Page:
There’s absolutely no limit to what combinations of solid and liquid ingredients can be called a sauce. From soy to salsa, the textures, flavors, and purposes vary widely and are used at any and every point in the cooking process from the first step of preparation right up to the point of presentation at the table.
Types of Sauces
From thin to thick and smooth to chunky, from cold to warm to hot, sauces can be separated into two very broad categories: cooking sauces and finishing sauces.
A cooking sauce can be a single ingredient like soy, or it can be a sauce in which foods can be stewed, braised, or simmered briefly as a final step of preparation. Sauces that are based on the fat and juices in which meat is cooked are what we call gravy.
Finishing sauces are added as a final layer of flavor to meats and seafood that are cooked separately. In fact, many finishing sauces have no connection to the ingredients used to cook the main item. They, therefore, create contrast, complexity, and counterpoint in the overall flavor. And, it’s a simple formula: Cook the meat; make the sauce, and combine to serve.
For example, a steak seasoned simply with olive oil, salt and pepper, and grilled or pan-seared to juicy perfection is the ideal candidate for a finishing sauce. You may choose to amplify the richness of the dish with a silken and eggy rich Bearnaise, for instance. Or, choose a sauce that contains an acid (e.g., wine, lemon, etc.) to cut through the richness, such as Mushroom Sage Sauce that is laced with sherry.
When cooking with the very best meats available, the enlightened home epicurean seeks to complement or enhance, not mask, the flavor of their exquisite beef, veal, lamb, pork, poultry or seafood.
In the late 19th century, the great French chef Auguste Escoffier codified that thousands of French sauces into 5 mother sauces:
- Sauce Béchamel — milk-based sauce, thickened with a white roux.
- Sauce Espagnole (or, Spanish Sauce) — a brown veal-stock sauce.
- Sauce Velouté — white stock-based sauce, thickened with a roux.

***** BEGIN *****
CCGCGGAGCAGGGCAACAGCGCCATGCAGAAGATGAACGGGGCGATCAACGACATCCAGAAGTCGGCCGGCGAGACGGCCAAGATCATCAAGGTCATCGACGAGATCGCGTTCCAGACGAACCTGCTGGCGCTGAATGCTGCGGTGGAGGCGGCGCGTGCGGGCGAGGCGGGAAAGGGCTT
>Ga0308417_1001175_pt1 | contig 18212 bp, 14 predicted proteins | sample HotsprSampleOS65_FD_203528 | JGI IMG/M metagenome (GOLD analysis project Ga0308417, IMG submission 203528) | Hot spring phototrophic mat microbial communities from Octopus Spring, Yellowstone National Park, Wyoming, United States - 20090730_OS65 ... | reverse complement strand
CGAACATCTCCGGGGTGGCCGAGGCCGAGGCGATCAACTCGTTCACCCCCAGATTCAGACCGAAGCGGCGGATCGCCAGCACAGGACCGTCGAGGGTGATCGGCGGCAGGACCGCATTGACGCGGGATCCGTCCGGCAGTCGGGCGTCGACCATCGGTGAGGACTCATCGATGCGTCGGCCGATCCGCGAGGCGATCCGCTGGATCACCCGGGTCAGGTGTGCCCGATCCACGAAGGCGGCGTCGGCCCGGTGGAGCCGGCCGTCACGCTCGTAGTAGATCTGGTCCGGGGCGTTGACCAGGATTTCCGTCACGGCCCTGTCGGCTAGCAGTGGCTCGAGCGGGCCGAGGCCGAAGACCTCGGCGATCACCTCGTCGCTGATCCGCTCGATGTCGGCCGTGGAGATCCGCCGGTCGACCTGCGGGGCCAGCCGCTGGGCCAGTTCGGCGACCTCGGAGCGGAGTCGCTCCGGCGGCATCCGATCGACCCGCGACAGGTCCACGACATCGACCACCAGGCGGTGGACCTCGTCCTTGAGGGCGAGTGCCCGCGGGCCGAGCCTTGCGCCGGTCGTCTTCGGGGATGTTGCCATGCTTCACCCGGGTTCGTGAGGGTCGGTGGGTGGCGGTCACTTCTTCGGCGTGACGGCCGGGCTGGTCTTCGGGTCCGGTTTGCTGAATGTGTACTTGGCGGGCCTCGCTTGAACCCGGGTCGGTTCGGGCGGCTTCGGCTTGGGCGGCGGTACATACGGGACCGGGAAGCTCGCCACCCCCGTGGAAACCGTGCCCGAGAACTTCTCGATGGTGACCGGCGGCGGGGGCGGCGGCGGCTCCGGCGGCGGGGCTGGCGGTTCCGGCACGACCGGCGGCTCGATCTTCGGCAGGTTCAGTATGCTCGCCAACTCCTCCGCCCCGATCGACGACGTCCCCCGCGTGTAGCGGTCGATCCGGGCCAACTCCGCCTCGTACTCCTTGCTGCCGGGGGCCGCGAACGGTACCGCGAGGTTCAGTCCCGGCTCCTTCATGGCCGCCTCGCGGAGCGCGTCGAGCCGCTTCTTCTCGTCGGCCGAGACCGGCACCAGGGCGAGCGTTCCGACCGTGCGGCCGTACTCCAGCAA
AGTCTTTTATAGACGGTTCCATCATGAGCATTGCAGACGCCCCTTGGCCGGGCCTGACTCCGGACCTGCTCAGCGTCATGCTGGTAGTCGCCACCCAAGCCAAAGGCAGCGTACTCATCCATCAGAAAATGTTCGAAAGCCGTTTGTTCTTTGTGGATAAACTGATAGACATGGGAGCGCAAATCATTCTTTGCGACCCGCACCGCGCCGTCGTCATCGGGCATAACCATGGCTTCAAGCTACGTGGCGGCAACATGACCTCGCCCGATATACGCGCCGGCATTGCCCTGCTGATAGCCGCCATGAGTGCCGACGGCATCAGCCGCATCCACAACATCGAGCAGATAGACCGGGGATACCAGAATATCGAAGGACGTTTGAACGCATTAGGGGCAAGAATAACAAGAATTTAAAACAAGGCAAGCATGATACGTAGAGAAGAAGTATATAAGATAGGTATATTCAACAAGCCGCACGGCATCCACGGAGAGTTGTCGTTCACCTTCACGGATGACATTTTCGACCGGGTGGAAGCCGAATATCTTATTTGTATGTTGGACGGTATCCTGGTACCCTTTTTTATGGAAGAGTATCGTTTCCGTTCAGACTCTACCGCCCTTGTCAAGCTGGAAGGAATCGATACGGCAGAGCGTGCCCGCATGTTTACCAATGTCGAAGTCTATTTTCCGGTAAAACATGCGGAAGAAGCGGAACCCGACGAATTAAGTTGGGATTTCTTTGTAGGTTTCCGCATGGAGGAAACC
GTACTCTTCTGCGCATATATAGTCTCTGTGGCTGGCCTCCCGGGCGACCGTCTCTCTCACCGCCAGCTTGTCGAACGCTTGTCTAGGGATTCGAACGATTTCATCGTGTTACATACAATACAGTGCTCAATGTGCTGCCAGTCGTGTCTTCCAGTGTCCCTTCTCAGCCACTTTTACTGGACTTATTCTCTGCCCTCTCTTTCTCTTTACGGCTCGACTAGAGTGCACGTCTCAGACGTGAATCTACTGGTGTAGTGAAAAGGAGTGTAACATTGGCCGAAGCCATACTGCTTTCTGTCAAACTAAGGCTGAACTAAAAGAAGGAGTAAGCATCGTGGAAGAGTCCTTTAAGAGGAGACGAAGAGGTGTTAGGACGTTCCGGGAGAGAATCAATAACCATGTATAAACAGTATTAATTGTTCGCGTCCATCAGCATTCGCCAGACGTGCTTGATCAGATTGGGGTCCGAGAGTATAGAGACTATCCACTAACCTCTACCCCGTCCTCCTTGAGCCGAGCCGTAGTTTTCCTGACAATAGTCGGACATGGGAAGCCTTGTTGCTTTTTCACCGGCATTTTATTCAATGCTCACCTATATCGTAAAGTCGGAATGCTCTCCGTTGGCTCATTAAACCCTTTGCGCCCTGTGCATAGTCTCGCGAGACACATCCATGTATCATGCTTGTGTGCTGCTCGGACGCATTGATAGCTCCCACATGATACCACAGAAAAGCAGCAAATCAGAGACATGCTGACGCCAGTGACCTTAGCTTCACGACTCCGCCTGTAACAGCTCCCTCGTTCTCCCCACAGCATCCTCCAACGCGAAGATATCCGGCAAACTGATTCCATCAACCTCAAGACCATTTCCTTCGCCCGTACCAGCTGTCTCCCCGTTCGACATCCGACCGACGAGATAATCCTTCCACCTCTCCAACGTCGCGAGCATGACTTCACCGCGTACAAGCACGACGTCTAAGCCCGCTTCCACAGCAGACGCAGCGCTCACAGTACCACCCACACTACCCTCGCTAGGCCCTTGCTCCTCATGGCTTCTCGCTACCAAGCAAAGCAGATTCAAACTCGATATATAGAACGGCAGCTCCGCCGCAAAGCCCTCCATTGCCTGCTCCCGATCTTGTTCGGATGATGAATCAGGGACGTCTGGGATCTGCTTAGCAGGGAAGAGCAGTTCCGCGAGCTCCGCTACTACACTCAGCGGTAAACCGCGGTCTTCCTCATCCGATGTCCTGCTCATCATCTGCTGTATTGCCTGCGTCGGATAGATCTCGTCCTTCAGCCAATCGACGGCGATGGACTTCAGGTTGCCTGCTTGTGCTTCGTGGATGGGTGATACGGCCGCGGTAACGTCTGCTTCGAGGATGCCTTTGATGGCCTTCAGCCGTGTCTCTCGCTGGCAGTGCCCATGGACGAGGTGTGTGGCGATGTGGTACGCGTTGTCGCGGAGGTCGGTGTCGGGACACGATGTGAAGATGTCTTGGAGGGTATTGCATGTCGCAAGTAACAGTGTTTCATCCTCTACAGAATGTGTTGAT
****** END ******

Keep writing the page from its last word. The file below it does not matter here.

- Sauce Hollandaise — an emulsion of egg yolks, butter, and lemon.
- Sauce Tomate — tomato-based sauce
These mother sauces are the foundation myriad variations. For example, add fresh herbs—most prominently, add tarragon to Hollandaise and you have Bearnaise Sauce. Add grated Swiss cheese to a Bechamel and you have Mornay Sauce.
Another type of finishing sauce is a pan sauce, a final nap for sautéed dishes
When sautéing your main ingredient, all those browned bits at the bottom of the pan are called the fond. Just remember: Fond equals flavor. So treat those browned bits as if they are golden nuggets of flavor. Remove the fond with a deglazing liquid that will dissolve and loosen the brown bits so they can be incorporated into the sauce.
Wine, stock or broth, water, juice, or a combination of these or other liquids can be used for deglazing and adding flavor. Glace and demi-glace are powerful flavor agents. Used at full strength, they should be added after the pan has been deglazed to add richness and to thicken the sauce. However, glaces and demis can also be diluted to stock strength (5 to 7 parts glace to 1 part water) and used as a deglazing liquid.
Here is an example of a very, very simple pan sauce to top veal: Sauté of Medallions.
What’s your favorite way to finish a cooked cut of meat? What’s your go-to finishing sauce? What’s your favorite?